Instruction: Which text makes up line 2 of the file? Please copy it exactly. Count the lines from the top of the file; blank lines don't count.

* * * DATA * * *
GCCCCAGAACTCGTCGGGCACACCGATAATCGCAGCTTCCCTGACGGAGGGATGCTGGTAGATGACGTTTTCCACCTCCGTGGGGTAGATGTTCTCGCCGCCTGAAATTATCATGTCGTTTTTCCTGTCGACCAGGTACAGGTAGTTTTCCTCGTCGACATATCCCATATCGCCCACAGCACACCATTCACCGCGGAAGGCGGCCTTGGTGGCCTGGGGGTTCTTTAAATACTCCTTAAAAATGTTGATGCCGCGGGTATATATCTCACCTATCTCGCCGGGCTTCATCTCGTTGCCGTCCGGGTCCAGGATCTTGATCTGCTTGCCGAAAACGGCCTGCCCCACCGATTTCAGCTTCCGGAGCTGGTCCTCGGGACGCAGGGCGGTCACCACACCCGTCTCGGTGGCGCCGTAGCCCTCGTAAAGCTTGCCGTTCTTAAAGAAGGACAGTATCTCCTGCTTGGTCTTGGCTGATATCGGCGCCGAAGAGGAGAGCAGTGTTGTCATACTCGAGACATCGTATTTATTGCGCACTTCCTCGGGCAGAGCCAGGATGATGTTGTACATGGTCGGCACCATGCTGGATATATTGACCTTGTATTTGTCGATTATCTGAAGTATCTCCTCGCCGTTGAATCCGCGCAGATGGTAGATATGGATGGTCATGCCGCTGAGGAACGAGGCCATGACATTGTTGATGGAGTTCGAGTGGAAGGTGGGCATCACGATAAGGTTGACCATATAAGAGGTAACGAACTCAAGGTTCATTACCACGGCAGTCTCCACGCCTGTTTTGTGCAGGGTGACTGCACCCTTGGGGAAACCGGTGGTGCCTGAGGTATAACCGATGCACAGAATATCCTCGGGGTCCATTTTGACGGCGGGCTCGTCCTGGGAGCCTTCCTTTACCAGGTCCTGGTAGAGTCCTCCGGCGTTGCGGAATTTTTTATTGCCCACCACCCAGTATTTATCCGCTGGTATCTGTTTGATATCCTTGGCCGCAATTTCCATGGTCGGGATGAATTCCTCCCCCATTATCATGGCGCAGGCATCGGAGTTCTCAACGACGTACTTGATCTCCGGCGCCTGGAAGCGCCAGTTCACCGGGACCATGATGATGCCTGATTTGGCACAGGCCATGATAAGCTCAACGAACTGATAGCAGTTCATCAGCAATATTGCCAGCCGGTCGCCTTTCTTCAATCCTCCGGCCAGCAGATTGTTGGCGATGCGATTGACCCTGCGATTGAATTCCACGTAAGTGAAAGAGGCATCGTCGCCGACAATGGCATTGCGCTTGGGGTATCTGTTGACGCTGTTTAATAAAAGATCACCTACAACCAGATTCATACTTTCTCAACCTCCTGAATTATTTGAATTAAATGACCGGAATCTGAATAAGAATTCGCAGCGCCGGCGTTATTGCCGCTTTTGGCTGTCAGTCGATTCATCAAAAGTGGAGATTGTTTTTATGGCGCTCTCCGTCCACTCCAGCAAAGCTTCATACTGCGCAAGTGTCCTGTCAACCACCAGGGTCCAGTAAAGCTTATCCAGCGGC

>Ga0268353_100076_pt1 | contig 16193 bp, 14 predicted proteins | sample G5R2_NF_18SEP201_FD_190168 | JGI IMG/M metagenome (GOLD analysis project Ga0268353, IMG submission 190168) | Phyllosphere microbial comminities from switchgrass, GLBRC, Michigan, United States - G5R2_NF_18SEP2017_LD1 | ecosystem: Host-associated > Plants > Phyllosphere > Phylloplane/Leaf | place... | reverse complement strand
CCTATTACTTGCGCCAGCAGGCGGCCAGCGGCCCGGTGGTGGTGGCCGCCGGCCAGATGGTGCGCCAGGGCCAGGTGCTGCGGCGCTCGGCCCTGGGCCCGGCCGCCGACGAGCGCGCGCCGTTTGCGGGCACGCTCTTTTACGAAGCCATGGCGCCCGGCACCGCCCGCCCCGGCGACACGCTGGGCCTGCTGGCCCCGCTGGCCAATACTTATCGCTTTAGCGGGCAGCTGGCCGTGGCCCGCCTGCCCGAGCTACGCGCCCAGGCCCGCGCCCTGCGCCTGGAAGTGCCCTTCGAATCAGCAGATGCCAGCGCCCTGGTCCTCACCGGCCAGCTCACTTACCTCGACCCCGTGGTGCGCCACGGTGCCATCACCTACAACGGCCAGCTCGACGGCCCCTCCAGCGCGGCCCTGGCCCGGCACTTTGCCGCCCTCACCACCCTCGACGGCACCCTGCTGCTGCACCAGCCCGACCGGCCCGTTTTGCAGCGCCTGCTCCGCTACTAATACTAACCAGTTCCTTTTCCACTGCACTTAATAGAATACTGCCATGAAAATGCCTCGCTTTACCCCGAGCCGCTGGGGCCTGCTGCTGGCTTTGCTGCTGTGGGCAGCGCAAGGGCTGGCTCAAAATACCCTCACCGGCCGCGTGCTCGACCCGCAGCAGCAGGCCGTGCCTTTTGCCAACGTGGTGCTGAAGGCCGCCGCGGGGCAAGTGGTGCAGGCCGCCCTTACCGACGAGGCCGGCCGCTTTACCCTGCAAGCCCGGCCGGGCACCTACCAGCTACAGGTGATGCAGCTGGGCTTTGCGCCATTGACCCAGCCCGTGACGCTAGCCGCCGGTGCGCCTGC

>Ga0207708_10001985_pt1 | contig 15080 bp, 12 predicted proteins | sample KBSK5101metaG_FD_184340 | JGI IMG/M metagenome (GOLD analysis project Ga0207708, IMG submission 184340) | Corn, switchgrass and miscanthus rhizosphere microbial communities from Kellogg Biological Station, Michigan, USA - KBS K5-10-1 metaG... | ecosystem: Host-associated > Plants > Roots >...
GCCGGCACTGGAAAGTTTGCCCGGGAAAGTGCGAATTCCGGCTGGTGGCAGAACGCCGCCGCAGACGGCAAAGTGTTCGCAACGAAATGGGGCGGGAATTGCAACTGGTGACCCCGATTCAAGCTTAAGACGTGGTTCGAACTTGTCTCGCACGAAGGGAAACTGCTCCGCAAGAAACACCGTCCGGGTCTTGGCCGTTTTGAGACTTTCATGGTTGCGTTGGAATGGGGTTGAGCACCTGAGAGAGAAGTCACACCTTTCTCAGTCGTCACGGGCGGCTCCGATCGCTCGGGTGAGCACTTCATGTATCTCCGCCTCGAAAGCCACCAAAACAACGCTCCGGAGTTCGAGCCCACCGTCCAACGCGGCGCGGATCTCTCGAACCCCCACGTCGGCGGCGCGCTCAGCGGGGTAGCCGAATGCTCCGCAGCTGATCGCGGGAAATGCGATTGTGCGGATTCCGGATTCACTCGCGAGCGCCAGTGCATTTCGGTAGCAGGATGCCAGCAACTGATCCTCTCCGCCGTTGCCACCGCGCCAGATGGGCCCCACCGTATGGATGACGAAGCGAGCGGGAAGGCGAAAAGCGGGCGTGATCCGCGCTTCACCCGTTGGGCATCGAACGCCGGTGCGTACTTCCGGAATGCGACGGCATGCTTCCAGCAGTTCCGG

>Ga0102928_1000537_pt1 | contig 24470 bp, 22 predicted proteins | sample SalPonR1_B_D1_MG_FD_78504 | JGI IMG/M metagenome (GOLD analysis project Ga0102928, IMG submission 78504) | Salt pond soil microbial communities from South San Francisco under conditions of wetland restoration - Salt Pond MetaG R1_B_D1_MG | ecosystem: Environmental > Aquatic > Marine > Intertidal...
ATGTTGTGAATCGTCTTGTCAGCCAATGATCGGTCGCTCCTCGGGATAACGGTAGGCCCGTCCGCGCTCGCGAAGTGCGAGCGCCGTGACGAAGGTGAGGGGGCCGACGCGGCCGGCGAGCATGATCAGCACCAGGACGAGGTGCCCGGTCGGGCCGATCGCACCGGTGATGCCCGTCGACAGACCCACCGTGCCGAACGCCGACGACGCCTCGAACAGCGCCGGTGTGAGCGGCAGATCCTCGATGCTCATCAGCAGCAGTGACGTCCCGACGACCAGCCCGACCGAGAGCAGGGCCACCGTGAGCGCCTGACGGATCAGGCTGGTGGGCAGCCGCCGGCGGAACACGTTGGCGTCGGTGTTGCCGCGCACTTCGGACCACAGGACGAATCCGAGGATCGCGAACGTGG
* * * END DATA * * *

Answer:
>Ga0268353_100076_pt1 | contig 16193 bp, 14 predicted proteins | sample G5R2_NF_18SEP201_FD_190168 | JGI IMG/M metagenome (GOLD analysis project Ga0268353, IMG submission 190168) | Phyllosphere microbial comminities from switchgrass, GLBRC, Michigan, United States - G5R2_NF_18SEP2017_LD1 | ecosystem: Host-associated > Plants > Phyllosphere > Phylloplane/Leaf | place... | reverse complement strand